Almost any nominee for the Supreme Court who is serious about observing the original understanding of the Constitution and a restrained judicial role can be expected to be caricatured as "out of the mainstream" and trigger the Democrat's "extraordinary circumstance" pretext to filibuster anew. . . . .It is my view as well that the political fight over judicial nominations is primarily over how judges view their role in interpreting the Constitution.
The compromise does nothing to address the wrongful refusal of the Senate to perform its proper "advice and consent" function. Worse, it purports to forfeit freely authority reserved by the Constitution to the president — namely, his carefully articulated power of nomination.
The job of occasionally weeding out patronage appointments was never intended to invite the Senate's own crass politics. The Framers especially wanted to avoid legislative bargaining that would ignore the intrinsic qualities of each candidate — or as Hamilton put it — the sentiment that says "give us the man we wish for this office, and you shall have the one you wish for that." Hamilton's words resonate hauntingly since the filibuster compromise does just this: Give us Brown, Owen, and Pryor, but not Kavanaugh, Boyle, etc., or presumably, the next three Supreme Court draft choices.I think it is very important to take careful note of the following:
If comity required some bipartisan agreement or statement, better it should have been an admission of complicity. Anyone critical of the filibuster for denying the entire Senate its constitutional role should also be honest. Democrats were the first to deploy the filibuster in a grand way against the judiciary, but both parties had a myriad of alternative ways in which presidential nominations were prevented from reaching the floor at all. All these practices should be condemned as constitutional defaults. The default comes at the sacrifice of accountability, or what is popularly termed transparency. Filibusters denying full-floor action or bottling up nominees in committee both dangerously, as Hamilton warned, "shut up in private [and make] impenetrable to the public eye..." the judicial-selection process.In my view this in one of the most important considerations when looking today at the Senate specifically, and our republican government more generally. It is not clear that our elected representatives these days value public debate in the chambers of the Senate and the House. It appears that our Senators prefer to hide behind a cloture vote, or behind a "hold," or behind a "blue slip." It appears that they are quite comfortable hiding their choices from the public's view because they choose to avoid open debate on matters that seem of some controversy. It seems quite important to me that if there is controversy over a judicial appointment, then the Senators should be on record in debate on the Senate floor explaining the reasons they will cast their vote as they do. Even an "up-or-down" vote is not enough when the question is controversial. It is certainly unacceptable for the choices of the Senators to be hidden on matters controversial. It is also unacceptable for Senators not to state clearly, and publicly, the reasons they vote as they do on matters controversial. I trust our system of republican government works best when this happens, and that our system is depreciated, greatly over time, when Senators hide their choices and their reasons from public debate.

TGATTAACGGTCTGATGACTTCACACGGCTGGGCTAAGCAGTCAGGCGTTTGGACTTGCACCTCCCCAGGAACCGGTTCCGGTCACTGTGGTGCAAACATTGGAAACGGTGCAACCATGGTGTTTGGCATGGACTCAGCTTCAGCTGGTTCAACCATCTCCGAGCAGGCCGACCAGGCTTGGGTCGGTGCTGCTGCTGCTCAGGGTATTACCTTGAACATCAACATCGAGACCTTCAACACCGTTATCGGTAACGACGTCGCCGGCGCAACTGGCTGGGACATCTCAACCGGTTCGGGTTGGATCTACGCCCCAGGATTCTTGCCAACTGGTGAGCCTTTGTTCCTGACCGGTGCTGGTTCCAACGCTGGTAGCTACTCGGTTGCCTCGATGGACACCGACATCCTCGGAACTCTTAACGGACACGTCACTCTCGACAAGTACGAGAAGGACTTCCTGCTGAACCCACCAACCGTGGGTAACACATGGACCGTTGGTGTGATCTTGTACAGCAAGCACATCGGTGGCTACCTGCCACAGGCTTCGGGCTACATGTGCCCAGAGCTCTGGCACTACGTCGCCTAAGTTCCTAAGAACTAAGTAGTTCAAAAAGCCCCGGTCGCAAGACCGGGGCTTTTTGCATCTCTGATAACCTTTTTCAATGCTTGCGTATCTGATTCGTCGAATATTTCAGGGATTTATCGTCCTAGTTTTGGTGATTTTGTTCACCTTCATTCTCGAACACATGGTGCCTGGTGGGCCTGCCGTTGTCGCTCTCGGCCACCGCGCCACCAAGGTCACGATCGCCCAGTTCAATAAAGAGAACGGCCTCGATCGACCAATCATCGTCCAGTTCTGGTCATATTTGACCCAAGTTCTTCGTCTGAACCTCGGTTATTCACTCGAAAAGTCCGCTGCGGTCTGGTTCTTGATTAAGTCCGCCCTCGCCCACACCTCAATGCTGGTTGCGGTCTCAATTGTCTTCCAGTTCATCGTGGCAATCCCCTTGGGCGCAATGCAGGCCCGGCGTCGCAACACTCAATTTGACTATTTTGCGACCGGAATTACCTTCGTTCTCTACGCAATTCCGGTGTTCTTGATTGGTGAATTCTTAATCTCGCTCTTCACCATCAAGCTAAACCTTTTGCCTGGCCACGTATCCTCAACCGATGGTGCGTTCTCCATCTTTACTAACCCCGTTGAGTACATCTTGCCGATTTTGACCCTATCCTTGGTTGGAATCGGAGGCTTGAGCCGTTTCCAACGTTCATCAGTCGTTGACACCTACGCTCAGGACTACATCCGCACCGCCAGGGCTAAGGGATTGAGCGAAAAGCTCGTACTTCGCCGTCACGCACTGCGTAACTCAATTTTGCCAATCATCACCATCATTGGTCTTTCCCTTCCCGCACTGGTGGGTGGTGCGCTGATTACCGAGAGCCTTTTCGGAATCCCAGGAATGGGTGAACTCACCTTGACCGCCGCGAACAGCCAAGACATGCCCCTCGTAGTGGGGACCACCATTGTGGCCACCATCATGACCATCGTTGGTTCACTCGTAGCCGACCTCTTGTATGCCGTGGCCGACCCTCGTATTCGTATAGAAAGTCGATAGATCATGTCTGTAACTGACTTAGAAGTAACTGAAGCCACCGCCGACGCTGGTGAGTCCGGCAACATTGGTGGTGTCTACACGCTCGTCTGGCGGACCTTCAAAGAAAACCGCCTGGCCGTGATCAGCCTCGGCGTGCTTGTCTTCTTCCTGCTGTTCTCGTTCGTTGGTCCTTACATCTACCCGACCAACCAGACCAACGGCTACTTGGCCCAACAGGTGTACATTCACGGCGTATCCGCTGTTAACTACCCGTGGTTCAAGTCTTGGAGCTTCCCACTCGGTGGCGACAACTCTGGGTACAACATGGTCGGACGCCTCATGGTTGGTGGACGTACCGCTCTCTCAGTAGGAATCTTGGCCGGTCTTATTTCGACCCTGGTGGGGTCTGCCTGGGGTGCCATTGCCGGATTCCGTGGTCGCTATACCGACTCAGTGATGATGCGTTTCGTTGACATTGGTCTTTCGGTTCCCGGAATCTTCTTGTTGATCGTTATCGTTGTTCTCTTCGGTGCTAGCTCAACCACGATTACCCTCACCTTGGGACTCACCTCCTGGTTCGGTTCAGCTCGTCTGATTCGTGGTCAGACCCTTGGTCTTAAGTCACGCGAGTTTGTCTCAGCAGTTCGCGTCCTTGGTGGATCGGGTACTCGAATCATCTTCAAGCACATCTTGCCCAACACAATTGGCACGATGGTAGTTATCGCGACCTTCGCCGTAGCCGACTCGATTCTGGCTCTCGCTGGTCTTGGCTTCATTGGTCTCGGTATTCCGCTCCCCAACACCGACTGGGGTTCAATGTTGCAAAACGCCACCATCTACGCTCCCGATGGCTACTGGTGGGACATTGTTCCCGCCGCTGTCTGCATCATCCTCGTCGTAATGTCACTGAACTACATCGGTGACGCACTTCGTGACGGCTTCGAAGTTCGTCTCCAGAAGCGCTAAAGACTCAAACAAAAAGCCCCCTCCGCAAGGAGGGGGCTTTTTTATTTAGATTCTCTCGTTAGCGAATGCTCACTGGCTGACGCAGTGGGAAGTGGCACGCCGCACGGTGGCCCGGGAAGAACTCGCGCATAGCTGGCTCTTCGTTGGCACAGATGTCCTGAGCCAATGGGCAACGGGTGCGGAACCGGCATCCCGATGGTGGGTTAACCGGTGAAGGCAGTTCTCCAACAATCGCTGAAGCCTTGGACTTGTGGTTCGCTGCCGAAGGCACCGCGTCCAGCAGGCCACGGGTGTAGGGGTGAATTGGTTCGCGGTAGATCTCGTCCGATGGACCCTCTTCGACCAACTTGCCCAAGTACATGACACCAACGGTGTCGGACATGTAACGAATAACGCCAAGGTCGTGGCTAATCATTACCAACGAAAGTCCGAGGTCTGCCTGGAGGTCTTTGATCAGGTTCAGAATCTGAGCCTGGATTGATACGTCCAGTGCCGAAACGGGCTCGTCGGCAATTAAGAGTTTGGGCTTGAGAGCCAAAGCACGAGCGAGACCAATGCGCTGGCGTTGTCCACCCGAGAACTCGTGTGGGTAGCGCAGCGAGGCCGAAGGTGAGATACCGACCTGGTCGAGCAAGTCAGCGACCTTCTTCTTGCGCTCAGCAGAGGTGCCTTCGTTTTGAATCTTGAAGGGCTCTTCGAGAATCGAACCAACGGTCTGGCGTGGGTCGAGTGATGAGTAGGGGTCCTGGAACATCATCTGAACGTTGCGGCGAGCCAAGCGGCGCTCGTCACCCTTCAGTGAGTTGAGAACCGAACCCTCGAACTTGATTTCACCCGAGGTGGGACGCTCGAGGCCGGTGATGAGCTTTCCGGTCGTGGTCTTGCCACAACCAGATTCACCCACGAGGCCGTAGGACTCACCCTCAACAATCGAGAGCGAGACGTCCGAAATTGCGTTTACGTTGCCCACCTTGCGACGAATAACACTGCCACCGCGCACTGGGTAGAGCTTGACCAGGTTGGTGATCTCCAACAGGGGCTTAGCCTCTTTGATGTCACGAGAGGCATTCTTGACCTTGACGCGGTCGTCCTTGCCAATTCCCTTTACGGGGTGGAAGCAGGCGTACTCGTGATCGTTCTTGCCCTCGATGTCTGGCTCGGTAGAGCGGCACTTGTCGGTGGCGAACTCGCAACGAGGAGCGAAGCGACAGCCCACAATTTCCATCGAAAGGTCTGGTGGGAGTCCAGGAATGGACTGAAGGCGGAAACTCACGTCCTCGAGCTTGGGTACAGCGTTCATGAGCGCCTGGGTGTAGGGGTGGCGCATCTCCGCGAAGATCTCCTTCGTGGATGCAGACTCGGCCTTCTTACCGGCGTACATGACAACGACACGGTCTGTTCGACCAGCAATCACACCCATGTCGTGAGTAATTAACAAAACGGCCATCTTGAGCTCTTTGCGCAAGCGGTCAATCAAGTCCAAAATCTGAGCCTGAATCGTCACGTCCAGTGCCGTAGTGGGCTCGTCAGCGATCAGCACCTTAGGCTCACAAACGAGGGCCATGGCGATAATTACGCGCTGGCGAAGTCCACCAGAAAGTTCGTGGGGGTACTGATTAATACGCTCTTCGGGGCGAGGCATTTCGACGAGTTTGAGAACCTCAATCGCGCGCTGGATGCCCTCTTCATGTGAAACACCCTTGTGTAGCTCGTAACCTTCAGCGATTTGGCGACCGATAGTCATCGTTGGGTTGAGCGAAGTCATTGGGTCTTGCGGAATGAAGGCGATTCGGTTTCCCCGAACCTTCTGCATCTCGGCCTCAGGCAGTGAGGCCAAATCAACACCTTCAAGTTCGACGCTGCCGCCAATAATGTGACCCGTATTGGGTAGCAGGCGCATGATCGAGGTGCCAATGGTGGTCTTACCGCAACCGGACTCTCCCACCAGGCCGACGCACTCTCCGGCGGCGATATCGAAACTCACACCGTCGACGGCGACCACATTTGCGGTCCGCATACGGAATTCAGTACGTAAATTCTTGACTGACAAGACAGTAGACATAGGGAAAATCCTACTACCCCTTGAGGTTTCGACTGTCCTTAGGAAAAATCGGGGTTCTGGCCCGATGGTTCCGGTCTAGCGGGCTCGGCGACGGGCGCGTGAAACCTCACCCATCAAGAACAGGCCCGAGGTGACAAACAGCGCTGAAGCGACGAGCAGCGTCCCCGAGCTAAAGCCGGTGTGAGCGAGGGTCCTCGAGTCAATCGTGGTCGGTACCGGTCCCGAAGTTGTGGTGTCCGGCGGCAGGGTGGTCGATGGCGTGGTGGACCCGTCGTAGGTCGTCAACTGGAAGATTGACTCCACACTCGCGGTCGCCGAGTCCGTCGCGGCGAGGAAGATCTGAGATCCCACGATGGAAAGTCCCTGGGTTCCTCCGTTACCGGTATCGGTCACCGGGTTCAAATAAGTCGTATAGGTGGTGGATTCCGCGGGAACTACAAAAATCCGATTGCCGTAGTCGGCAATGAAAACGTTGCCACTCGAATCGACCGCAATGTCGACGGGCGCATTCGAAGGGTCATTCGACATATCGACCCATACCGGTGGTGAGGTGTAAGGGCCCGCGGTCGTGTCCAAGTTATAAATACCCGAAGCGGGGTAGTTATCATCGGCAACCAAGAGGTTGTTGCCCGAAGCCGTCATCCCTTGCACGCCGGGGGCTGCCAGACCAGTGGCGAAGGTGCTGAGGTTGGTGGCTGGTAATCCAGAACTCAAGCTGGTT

Back to Professor Kmiec:
The pragmatic defense of the filibuster was that it would supposedly yield consensus or "mainstream" judicial appointments. Obviously this remains implicit in the compromise that allows the filibuster's return whenever Democrats feel the "extraordinary" urge. In truth, the filibuster is just a political veto designed to preserve judicial outcomes that have no anchor in constitutional text. When a minority of the Senate can delay or obstruct a fully-capable nominee by reason of partisan or ideological disagreement, "factions," as Madison called them, have taken over and will erode the independence of the judiciary.
. . . .Where our fundamental charter wanted a super-majority, in overriding vetoes or impeachment, for example, it clearly provided for it. The framers specifically considered and rejected in the 1787 convention a 2/3ds Senate concurrence for judicial appointments.